Mobile security is an important link in the security chain, where employees without a proper security awareness training could simplify access to corporate data for attackers, due to the increase of mobile devices usage, both personal or provided by the company.
In general, there are two possibilities to compromise a smartphone. The first one is by gaining access to the physical device, statistics show that there are still users who might skip the step of setting up a lock screen, unless it is required by certain applications, such as Outlook. The second method of compromising a device is via outdated or vulnerable software. Due to this, security specialists always recommend performing updates as soon as they are available, as they often contain important security patches.
Additionally, the usage of Public Wi-Fi networks (such as the ones from hotels, restaurants, cafes) has its own risks. Even though not all of them are insecure, the general recommendation is to never perform sensitive actions (such as accessing corporate data or performing financial transactions) over unfamiliar Wi-Fi networks. You might connect to a rogue/fake access point, and you might not even realize it. Data leakage is one of the most dangerous threats to both personal and corporate security, hence why it is important to not trust any Public Wi-Fi networks.
This revolution in the world of work involves behaviors that some employees may have, such as:
Mobile users are at a greater risk of falling for phishing attacks, as certain mobile clients might display only the sender’s name. Moreover, threats are not present only on the email: The security firm Wandera noted in its latest mobile threat report that 87% of phishing attacks over the past year took place outside of mail — in text messages, social media services and games. Phishing schemas are becoming more and more convincing, as attackers are diversifying their methods. For example, according to the same report, in 2020, 7% of mobile phishing attacks now contain Punycode.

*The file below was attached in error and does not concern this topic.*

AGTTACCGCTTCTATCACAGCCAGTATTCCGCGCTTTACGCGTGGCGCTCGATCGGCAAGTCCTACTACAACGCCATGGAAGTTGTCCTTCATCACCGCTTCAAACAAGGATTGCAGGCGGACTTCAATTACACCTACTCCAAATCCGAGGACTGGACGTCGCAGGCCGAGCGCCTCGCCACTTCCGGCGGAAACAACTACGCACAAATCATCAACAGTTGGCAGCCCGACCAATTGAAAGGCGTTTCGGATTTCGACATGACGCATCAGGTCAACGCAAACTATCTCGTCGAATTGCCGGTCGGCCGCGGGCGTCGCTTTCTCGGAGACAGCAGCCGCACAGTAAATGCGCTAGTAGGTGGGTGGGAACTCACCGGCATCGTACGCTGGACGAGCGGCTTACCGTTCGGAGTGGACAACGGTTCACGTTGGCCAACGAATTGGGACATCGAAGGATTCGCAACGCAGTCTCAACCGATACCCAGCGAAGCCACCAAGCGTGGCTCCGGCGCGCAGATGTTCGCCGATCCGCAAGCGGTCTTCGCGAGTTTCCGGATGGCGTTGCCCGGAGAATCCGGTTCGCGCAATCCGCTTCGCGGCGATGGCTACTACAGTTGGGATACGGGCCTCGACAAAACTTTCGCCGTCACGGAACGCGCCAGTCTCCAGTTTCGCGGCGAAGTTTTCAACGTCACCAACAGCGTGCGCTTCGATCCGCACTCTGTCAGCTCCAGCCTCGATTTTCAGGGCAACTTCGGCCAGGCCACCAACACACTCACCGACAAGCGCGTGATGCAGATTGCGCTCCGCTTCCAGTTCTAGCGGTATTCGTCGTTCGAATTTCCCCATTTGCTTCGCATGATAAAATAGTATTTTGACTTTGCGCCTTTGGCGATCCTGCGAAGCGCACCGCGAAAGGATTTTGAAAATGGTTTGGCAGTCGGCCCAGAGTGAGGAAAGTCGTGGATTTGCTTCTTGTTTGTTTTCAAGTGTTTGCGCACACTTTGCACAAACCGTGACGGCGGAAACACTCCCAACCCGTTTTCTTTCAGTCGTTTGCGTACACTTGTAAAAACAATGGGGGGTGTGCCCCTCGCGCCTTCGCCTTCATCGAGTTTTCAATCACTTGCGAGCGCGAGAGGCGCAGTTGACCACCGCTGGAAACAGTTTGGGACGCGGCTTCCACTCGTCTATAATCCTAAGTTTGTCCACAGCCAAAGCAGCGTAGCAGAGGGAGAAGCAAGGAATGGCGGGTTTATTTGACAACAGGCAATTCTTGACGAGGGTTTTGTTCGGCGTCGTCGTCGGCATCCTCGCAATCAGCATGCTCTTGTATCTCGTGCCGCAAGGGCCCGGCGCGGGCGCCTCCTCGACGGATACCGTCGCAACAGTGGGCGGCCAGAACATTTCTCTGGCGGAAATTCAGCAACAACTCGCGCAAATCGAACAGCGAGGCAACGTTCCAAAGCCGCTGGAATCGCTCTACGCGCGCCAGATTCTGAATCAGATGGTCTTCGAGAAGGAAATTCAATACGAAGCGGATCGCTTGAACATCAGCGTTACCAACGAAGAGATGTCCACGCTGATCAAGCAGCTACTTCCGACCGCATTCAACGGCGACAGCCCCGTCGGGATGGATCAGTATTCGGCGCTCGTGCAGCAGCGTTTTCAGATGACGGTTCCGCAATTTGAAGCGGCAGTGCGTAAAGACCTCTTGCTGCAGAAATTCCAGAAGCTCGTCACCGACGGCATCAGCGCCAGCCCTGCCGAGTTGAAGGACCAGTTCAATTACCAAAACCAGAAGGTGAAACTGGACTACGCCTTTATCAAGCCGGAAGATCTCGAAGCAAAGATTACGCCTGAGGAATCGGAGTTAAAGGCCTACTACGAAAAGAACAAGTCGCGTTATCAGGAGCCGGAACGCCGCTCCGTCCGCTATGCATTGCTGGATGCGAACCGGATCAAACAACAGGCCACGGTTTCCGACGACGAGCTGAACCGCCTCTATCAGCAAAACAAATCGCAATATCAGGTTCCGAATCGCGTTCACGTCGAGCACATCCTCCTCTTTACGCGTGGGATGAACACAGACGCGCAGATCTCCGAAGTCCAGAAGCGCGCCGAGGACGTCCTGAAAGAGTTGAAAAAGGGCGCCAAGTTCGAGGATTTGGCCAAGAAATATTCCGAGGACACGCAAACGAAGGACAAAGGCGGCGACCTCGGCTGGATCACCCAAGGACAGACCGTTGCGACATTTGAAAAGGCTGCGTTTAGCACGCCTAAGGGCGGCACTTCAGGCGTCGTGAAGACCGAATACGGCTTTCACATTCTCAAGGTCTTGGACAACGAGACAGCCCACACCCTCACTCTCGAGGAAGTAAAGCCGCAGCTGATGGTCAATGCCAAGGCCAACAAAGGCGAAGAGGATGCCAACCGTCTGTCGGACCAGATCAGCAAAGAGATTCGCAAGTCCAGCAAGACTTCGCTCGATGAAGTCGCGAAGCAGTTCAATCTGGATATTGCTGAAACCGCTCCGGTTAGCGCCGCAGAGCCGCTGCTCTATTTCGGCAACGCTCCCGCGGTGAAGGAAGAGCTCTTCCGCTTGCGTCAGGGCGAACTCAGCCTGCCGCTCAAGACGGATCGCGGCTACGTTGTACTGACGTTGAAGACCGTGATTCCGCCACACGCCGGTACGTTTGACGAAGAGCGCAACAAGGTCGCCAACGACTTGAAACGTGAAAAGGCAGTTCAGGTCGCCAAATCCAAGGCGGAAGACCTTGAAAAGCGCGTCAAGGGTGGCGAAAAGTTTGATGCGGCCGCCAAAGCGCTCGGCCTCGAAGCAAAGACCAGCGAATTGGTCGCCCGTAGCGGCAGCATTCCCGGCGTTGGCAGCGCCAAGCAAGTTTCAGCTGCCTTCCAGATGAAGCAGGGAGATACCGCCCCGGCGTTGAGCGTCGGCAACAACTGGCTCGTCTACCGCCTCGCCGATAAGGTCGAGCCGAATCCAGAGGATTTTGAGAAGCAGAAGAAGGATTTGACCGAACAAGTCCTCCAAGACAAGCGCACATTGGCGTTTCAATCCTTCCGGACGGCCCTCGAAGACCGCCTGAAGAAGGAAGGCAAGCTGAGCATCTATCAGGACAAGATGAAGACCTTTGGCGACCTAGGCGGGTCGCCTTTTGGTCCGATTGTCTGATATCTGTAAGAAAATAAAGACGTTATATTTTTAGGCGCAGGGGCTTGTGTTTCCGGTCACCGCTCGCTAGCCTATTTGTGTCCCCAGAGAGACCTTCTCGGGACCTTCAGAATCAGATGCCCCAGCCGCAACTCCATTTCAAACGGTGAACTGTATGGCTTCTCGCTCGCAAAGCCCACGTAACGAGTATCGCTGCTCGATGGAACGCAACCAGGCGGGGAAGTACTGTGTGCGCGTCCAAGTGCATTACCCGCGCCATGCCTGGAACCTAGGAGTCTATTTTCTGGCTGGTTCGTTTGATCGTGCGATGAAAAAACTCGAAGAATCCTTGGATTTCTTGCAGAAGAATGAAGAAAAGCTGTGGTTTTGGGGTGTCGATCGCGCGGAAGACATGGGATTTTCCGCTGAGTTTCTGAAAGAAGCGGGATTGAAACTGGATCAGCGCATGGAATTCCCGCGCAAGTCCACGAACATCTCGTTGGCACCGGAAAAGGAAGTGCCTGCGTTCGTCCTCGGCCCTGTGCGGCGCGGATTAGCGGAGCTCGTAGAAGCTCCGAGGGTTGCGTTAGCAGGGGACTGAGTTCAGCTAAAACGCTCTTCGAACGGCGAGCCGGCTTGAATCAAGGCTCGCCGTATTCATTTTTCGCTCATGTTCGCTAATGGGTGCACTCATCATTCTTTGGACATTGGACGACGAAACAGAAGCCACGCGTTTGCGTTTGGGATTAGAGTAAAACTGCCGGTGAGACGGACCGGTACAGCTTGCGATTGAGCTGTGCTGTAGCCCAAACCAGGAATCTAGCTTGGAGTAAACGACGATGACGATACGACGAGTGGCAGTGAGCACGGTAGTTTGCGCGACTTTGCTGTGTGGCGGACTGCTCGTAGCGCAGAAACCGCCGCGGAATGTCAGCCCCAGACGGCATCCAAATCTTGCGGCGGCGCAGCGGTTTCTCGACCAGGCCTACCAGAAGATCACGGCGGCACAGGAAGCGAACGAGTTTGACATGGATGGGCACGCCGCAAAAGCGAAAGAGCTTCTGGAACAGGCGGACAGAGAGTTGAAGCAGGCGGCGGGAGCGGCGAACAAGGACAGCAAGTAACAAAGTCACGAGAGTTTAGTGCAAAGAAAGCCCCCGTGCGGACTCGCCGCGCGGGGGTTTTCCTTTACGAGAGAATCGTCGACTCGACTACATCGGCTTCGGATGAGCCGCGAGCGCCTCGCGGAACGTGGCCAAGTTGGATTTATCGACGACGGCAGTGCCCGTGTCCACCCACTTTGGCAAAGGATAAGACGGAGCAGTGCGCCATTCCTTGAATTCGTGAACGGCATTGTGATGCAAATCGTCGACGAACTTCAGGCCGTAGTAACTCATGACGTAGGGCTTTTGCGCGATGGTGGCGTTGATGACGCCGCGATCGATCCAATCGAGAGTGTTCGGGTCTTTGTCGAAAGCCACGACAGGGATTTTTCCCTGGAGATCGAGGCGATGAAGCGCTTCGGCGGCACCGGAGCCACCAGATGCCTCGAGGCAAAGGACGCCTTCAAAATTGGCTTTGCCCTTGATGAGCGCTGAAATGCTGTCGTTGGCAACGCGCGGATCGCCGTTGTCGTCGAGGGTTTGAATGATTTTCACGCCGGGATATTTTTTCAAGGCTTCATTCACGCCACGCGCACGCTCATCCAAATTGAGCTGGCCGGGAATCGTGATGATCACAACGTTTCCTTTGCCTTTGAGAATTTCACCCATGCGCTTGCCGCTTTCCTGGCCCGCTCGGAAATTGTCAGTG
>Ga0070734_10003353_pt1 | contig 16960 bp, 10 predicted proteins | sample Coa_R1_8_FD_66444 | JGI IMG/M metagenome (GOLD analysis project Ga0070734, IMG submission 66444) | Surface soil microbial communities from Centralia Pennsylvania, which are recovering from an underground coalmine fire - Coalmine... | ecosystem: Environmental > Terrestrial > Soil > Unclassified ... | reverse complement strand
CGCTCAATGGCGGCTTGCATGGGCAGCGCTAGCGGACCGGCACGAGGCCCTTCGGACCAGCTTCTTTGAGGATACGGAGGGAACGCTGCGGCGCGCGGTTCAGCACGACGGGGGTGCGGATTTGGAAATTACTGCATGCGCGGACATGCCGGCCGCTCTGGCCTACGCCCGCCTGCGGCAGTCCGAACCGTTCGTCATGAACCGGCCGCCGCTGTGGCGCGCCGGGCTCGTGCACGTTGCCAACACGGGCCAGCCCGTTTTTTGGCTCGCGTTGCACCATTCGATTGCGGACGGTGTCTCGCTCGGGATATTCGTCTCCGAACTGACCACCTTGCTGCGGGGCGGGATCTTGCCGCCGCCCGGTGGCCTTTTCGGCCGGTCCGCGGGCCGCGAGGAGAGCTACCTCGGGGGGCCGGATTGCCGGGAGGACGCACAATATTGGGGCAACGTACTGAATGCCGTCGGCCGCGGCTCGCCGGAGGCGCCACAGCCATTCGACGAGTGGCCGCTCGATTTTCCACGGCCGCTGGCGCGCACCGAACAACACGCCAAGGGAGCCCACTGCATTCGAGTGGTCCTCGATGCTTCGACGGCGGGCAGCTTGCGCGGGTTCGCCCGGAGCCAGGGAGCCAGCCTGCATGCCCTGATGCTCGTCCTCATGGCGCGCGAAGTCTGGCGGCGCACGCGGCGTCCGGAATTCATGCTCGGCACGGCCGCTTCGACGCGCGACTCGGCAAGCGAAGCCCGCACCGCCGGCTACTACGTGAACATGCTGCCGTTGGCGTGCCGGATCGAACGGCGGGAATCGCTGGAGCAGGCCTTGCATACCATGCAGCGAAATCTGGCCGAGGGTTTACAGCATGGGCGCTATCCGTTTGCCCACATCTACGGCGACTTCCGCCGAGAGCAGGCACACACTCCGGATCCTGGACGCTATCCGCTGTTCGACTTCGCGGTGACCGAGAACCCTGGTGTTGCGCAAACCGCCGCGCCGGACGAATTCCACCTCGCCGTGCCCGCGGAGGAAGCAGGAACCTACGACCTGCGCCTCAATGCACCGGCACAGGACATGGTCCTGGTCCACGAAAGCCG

Another aspect where we recommend the users to pay attention to, are the permissions that an application is requesting.
These are various mechanisms that a malicious actor has at his/her disposal to compromise a device, especially when vulnerabilities exist (both known or zero-days) and from there can pivot within corporate networks, especially if there are no adequate security checks (for example, a Threat Hunting or Deep Packet Inspection).
Among the most serious risks that a company can be exposed to when it comes to personal mobiles phones usage are:
To minimize the risks when employees use their smartphones for work (the so-called BYOD, “Bring Your Own Device”) it is necessary on the one hand to keep them constantly informed of the evolution of threats, to ensure that they make correct and responsible use of the devices, and on the other it is essential to have a mobile device management solution for the centralized management of the devices used by employees.
Read more about Enea’s Cybersecurity Services here.